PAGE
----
Sooo we messed up—in going through emails, Bwog found a Senior Wisdom we’d forgotten to post along with the rest. Huge apologies to Savannah for the delay on this, but trust us, this is a gem of a Senior Wisdom and well worth the wait.
Name, Hometown, School: Savannah Fletcher; I hail from an island north of Seattle, in the small town of Freeland, on Mutiny Bay; Columbia College
Claim to fame? I’m not claiming fame, but I’ve played on Columbia’s Volleyball team all four years, was Editor-in-Chief of Now!Here: Columbia’s Journal of Travel, and if you’ve seen a tall girl slowly crutching around campus this fall—probably was me.
Where are you going? To the balmy coast of Antarctica, but only for a few weeks, then returning to my beloved Pacific Northwest.
Three things you learned at Columbia:
- That anything can be spun into a positive. Too often we surround ourselves with negativity and complaints—it’s exhausting and sadly becomes a knee-jerk response. People may feel the need to vent and express their frustrations, which is a healthy release, but why is it the social norm to bond over “disgusting” dining hall food or mutual hatred for a class? Let’s create a culture in which it’s not only acceptable, but encouraged to be uber enthusiastic about that amazing Romantic Poetry lecture (Erik Gray is wonderful) or the fact that you slept for over 8 hours last night. Now that’s something I want to hear about.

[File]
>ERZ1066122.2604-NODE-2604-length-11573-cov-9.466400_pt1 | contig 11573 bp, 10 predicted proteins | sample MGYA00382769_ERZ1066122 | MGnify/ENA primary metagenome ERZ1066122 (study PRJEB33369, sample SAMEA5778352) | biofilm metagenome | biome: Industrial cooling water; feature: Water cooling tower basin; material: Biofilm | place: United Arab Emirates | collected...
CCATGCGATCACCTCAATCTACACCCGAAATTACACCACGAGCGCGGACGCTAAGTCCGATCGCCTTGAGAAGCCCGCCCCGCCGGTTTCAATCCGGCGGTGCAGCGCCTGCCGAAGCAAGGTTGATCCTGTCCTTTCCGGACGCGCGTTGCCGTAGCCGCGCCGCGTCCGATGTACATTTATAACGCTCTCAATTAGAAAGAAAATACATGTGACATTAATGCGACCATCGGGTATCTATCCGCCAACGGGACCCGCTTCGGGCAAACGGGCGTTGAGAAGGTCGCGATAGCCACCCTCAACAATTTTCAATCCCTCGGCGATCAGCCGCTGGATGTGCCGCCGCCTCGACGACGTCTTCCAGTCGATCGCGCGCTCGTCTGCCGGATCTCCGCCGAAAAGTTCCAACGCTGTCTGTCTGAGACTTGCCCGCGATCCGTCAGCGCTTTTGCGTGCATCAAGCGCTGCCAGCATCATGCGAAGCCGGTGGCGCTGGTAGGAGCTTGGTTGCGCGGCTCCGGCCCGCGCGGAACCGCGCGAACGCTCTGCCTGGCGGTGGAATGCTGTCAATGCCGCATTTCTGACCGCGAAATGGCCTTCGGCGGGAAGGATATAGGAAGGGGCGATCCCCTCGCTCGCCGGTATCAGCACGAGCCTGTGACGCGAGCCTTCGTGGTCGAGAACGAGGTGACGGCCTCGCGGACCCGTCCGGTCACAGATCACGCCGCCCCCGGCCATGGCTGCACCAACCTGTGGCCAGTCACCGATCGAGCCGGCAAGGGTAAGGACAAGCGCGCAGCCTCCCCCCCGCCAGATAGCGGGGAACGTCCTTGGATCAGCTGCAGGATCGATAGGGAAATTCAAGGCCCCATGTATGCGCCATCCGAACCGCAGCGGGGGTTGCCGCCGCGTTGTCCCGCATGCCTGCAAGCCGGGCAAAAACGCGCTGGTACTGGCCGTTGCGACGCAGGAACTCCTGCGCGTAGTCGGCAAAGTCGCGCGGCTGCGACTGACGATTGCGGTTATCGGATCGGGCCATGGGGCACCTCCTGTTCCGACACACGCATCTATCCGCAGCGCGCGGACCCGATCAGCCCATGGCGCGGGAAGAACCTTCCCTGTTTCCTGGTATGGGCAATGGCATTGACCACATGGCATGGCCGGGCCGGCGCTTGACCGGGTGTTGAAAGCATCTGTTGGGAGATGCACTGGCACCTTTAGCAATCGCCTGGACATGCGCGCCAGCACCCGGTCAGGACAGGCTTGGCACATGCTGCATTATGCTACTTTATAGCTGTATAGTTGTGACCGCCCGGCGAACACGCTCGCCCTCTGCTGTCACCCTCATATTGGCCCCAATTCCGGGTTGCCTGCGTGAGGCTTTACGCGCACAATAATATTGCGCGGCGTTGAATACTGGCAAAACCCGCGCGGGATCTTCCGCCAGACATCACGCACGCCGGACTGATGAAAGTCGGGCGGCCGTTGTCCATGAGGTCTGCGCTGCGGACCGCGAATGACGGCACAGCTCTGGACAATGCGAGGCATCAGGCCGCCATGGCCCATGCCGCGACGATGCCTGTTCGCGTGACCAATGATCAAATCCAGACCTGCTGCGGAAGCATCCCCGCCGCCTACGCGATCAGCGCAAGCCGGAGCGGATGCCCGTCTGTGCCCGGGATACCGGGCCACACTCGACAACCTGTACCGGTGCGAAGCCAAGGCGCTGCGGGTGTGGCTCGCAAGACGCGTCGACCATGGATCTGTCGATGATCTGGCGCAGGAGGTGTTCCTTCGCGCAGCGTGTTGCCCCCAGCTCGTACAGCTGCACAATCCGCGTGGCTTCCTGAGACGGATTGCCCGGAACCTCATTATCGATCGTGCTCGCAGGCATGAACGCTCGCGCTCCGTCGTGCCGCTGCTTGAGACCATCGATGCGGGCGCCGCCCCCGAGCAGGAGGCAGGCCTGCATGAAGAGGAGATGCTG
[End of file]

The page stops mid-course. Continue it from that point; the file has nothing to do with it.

- Stress is not a necessary part of your college education. It does nothing to better your performance or your happiness. When life seems to be bombarding you with responsibilities and tight deadlines, relax, accept the fact that life is overwhelming at the moment, then get down to business and do the amazing things we’re all capable of. Also, make sleep and exercise a priority. Your stress level and overall quality of life will drastically improve.
- It takes great strength to be vulnerable. Sadly it’s taken tearing 5 ligaments in my knee to embrace this fact, but secretly carrying our burdens while keeping a strong face merely adds to our struggles. It breaks my heart when I ask someone how they’re doing and they respond with “terrible” and laugh. There’s no need to smother our true feelings in sarcasm and flippancy. It’s ok to be sad, to be struggling, and to ask for help. Whether it’s getting me Chipotle when I couldn’t walk, helping move across campus, or simply coming over to watch some Archer and keep me company, friends have always come through in the tough times. But I have yet to find a telepathic friend. You have to ask.
- Let your freak flag fly. Be sincerely, unapologetically you.